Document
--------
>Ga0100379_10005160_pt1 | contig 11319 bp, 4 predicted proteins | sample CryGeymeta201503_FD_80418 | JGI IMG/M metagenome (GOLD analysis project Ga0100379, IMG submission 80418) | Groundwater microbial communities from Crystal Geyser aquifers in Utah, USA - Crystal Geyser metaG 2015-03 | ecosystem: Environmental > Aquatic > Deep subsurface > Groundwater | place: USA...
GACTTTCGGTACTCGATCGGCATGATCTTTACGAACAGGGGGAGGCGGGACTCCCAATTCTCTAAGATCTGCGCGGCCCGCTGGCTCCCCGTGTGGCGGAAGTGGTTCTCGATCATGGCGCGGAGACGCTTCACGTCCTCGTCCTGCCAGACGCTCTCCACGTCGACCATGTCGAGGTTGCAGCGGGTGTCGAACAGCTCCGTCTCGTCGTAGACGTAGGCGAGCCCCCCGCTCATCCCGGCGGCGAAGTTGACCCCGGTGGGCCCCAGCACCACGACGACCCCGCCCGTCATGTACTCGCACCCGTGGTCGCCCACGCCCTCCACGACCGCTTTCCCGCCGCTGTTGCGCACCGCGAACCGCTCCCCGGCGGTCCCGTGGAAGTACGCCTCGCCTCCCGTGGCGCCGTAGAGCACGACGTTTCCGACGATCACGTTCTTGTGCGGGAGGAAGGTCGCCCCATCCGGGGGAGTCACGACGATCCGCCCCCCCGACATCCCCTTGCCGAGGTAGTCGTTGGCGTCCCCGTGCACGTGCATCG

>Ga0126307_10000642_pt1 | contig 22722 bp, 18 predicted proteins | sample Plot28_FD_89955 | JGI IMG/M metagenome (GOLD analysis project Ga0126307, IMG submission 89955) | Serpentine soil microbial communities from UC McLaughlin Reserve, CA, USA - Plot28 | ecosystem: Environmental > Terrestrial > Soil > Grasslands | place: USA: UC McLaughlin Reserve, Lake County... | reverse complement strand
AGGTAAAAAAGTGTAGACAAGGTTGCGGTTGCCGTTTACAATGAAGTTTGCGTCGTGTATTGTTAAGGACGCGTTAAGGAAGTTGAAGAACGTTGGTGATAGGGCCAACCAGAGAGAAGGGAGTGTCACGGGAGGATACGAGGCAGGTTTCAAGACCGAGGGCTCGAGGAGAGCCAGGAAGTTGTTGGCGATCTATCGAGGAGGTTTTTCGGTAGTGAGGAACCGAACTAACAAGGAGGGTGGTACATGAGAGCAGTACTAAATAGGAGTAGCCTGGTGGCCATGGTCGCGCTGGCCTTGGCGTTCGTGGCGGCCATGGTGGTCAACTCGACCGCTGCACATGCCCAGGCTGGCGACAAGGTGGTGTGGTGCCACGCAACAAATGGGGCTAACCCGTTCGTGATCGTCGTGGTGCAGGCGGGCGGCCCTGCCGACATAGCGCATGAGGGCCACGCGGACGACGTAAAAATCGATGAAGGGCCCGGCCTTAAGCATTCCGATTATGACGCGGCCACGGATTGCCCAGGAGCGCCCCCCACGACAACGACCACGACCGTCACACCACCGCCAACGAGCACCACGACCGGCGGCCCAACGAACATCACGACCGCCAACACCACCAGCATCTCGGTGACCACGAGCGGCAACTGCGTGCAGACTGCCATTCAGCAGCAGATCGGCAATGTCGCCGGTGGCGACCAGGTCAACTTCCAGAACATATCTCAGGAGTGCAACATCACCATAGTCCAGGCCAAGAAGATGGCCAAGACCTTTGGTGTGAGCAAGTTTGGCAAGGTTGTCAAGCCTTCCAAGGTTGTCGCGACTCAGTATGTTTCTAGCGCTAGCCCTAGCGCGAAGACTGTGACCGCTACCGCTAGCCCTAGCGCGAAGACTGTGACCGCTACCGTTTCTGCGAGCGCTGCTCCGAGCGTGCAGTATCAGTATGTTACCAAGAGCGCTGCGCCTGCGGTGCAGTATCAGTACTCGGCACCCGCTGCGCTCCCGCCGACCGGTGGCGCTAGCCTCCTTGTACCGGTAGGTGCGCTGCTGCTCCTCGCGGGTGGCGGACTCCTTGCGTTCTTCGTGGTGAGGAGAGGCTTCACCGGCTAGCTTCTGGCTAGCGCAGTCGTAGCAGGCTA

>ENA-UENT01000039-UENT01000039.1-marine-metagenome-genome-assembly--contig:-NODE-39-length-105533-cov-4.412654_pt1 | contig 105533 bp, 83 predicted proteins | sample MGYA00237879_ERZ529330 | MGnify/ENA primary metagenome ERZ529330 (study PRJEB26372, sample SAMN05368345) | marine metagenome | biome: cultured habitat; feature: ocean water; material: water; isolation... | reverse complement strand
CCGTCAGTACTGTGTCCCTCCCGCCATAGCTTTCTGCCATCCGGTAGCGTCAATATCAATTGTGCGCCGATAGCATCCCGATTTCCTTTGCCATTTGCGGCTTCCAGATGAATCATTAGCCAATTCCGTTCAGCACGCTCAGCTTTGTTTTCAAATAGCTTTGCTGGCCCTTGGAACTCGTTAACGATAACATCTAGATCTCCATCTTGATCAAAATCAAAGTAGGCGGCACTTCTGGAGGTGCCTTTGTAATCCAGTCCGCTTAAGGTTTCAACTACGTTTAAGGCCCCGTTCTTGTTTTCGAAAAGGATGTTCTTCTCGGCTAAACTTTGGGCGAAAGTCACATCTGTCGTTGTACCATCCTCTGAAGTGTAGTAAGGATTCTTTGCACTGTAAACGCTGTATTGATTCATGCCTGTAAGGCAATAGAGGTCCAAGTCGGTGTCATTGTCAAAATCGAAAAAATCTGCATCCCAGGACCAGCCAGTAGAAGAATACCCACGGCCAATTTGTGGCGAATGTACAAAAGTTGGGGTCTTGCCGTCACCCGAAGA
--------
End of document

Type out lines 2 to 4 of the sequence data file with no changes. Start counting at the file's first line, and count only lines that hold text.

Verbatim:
GACTTTCGGTACTCGATCGGCATGATCTTTACGAACAGGGGGAGGCGGGACTCCCAATTCTCTAAGATCTGCGCGGCCCGCTGGCTCCCCGTGTGGCGGAAGTGGTTCTCGATCATGGCGCGGAGACGCTTCACGTCCTCGTCCTGCCAGACGCTCTCCACGTCGACCATGTCGAGGTTGCAGCGGGTGTCGAACAGCTCCGTCTCGTCGTAGACGTAGGCGAGCCCCCCGCTCATCCCGGCGGCGAAGTTGACCCCGGTGGGCCCCAGCACCACGACGACCCCGCCCGTCATGTACTCGCACCCGTGGTCGCCCACGCCCTCCACGACCGCTTTCCCGCCGCTGTTGCGCACCGCGAACCGCTCCCCGGCGGTCCCGTGGAAGTACGCCTCGCCTCCCGTGGCGCCGTAGAGCACGACGTTTCCGACGATCACGTTCTTGTGCGGGAGGAAGGTCGCCCCATCCGGGGGAGTCACGACGATCCGCCCCCCCGACATCCCCTTGCCGAGGTAGTCGTTGGCGTCCCCGTGCACGTGCATCG

>Ga0126307_10000642_pt1 | contig 22722 bp, 18 predicted proteins | sample Plot28_FD_89955 | JGI IMG/M metagenome (GOLD analysis project Ga0126307, IMG submission 89955) | Serpentine soil microbial communities from UC McLaughlin Reserve, CA, USA - Plot28 | ecosystem: Environmental > Terrestrial > Soil > Grasslands | place: USA: UC McLaughlin Reserve, Lake County... | reverse complement strand
AGGTAAAAAAGTGTAGACAAGGTTGCGGTTGCCGTTTACAATGAAGTTTGCGTCGTGTATTGTTAAGGACGCGTTAAGGAAGTTGAAGAACGTTGGTGATAGGGCCAACCAGAGAGAAGGGAGTGTCACGGGAGGATACGAGGCAGGTTTCAAGACCGAGGGCTCGAGGAGAGCCAGGAAGTTGTTGGCGATCTATCGAGGAGGTTTTTCGGTAGTGAGGAACCGAACTAACAAGGAGGGTGGTACATGAGAGCAGTACTAAATAGGAGTAGCCTGGTGGCCATGGTCGCGCTGGCCTTGGCGTTCGTGGCGGCCATGGTGGTCAACTCGACCGCTGCACATGCCCAGGCTGGCGACAAGGTGGTGTGGTGCCACGCAACAAATGGGGCTAACCCGTTCGTGATCGTCGTGGTGCAGGCGGGCGGCCCTGCCGACATAGCGCATGAGGGCCACGCGGACGACGTAAAAATCGATGAAGGGCCCGGCCTTAAGCATTCCGATTATGACGCGGCCACGGATTGCCCAGGAGCGCCCCCCACGACAACGACCACGACCGTCACACCACCGCCAACGAGCACCACGACCGGCGGCCCAACGAACATCACGACCGCCAACACCACCAGCATCTCGGTGACCACGAGCGGCAACTGCGTGCAGACTGCCATTCAGCAGCAGATCGGCAATGTCGCCGGTGGCGACCAGGTCAACTTCCAGAACATATCTCAGGAGTGCAACATCACCATAGTCCAGGCCAAGAAGATGGCCAAGACCTTTGGTGTGAGCAAGTTTGGCAAGGTTGTCAAGCCTTCCAAGGTTGTCGCGACTCAGTATGTTTCTAGCGCTAGCCCTAGCGCGAAGACTGTGACCGCTACCGCTAGCCCTAGCGCGAAGACTGTGACCGCTACCGTTTCTGCGAGCGCTGCTCCGAGCGTGCAGTATCAGTATGTTACCAAGAGCGCTGCGCCTGCGGTGCAGTATCAGTACTCGGCACCCGCTGCGCTCCCGCCGACCGGTGGCGCTAGCCTCCTTGTACCGGTAGGTGCGCTGCTGCTCCTCGCGGGTGGCGGACTCCTTGCGTTCTTCGTGGTGAGGAGAGGCTTCACCGGCTAGCTTCTGGCTAGCGCAGTCGTAGCAGGCTA